The “Columns” in Windows Explorer only display existing information.
If you use a dedicated tag editor, like Tagscanner
(http://www.xdlab.ru/en/download.htm) which is what I use…
you can see the tags in full and edit them along with changing file names to conform to a formula that you designate.
Personally I seperate my music files by folders.
The main folder is "mp3 music library"
Below that are “artist” folders
and within each artist folder are the individual album folders
You can use a “year” (release year) or a sequential numeral to
keep albums in order.
So the AC/DC song “Hells Bells” off of "Back in Black"
winds up with the full file path being:
G:\mp3 playback library\AC-DC\08 Back in Black (2003 RM)\001 Hells Bells.mp3
the fact that I put all my music files on “G:” is an inside joke that some may get
(But if you want an explanation, learn to live with disappointment)
But you should strongly resist the urge to create long (hyphenated) file names
for each track including the artist and album information, thaqt information should be in the id3tag, so all you really need is the track number and track title.
This is not to say that on idntifying tracks that I don’t use a lengthy
"temporary" file name until it’s in the folder I want it in… but TagScanner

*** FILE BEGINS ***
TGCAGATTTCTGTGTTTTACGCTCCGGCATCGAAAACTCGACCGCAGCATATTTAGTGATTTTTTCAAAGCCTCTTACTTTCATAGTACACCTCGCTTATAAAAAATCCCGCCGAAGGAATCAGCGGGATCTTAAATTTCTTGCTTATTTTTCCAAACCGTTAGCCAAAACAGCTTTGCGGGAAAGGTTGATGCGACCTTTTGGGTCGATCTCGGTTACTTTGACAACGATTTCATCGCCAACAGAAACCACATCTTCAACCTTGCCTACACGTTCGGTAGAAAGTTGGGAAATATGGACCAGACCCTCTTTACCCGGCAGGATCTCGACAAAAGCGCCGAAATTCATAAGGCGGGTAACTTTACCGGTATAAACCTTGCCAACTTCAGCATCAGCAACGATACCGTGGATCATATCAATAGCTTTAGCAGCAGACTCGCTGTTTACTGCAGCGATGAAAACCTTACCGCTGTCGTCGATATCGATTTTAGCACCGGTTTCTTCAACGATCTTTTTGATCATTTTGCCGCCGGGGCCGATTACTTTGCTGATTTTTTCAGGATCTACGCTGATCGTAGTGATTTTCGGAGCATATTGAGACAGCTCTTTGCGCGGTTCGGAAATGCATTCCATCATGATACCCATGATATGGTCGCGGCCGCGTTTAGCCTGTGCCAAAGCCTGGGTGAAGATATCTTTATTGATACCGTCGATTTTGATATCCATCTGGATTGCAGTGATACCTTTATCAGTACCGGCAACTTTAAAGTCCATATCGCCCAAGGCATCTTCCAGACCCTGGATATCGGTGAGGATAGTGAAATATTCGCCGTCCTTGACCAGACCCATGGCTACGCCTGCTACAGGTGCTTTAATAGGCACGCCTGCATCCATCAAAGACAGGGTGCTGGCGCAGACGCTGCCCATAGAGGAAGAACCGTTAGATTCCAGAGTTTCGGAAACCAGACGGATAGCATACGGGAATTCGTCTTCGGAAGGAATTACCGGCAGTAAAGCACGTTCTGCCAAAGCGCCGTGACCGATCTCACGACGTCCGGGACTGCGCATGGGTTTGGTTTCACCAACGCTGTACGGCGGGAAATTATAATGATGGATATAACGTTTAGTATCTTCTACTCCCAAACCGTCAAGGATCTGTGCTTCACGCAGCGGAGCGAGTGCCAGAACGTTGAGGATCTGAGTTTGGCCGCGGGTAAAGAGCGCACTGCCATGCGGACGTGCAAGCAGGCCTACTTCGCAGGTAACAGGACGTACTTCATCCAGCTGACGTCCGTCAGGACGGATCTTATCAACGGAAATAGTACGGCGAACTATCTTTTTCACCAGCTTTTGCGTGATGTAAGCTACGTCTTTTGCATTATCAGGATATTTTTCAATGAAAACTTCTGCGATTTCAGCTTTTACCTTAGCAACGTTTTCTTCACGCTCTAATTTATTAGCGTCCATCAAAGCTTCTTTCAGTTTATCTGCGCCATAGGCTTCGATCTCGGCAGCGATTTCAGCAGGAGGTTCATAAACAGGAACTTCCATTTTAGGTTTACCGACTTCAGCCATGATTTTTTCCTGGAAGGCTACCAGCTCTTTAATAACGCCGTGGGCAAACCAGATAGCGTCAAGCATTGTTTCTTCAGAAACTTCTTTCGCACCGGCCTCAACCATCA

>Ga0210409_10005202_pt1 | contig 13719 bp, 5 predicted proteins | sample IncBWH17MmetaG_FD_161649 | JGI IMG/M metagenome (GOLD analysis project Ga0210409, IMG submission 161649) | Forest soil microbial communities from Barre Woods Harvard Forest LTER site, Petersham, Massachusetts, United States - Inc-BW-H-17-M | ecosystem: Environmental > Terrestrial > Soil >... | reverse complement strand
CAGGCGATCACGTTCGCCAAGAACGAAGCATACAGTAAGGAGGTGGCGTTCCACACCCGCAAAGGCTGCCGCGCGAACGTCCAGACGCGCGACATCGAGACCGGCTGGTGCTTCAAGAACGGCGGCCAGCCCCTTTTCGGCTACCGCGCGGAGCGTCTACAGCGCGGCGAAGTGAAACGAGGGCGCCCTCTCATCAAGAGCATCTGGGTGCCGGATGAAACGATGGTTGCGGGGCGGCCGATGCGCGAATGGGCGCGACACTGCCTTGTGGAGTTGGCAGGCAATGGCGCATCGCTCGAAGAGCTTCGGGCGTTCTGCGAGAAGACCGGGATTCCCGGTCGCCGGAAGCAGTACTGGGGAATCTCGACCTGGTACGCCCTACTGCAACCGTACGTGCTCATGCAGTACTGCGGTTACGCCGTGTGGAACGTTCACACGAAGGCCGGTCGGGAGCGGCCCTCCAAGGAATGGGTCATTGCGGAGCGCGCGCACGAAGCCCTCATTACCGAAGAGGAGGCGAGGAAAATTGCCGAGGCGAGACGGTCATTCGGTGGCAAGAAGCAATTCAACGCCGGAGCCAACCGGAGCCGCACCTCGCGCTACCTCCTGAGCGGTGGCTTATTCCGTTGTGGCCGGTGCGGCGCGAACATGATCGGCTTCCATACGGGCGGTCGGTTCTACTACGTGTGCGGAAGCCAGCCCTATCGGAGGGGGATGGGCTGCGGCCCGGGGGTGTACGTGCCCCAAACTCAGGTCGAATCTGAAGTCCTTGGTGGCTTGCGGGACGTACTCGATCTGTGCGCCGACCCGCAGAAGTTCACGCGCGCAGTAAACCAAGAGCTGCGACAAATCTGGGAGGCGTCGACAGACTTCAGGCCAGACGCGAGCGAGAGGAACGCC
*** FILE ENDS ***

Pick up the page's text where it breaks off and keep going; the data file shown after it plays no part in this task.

is also a bulk file renaming tool… so after organizing them I can change them to short file names again.
But I depend on my folder/subfolder/file structure to keep my music files
THE tag field you are going to be most often adding is “Album artist”,
This field prevents the typical iTunes balkanization of your music folders
iTunes leaves “album artist” blank and so seperates any track with differing detail information in it’s own, often unique, folder.
Greatest hits albums are not only seperated from their artist folder, but individual tracks are placed into seperate folders based on release year.
for amusement you should look what iTunes does to the “40 Licks” greatest hits from the Rolling Stones.
Right this minute I’m just over 2/3 done organizing a customer’s music library.
IT was brought to me on a portable drive… all 187gb of it.
25-30% of it was duplicate files.
There were 1147 files with no identification of any kind except some were grouped together in a folder with sequential file numbers.
I’ve managed to identify, tag, imbed proper album art
(and of course organize them into folders) in all but 19 of those files.
And fourteen of them are an as yet unidentified Bootleg concert
what you have before you is a task that once completed will hopefully be a source of pride.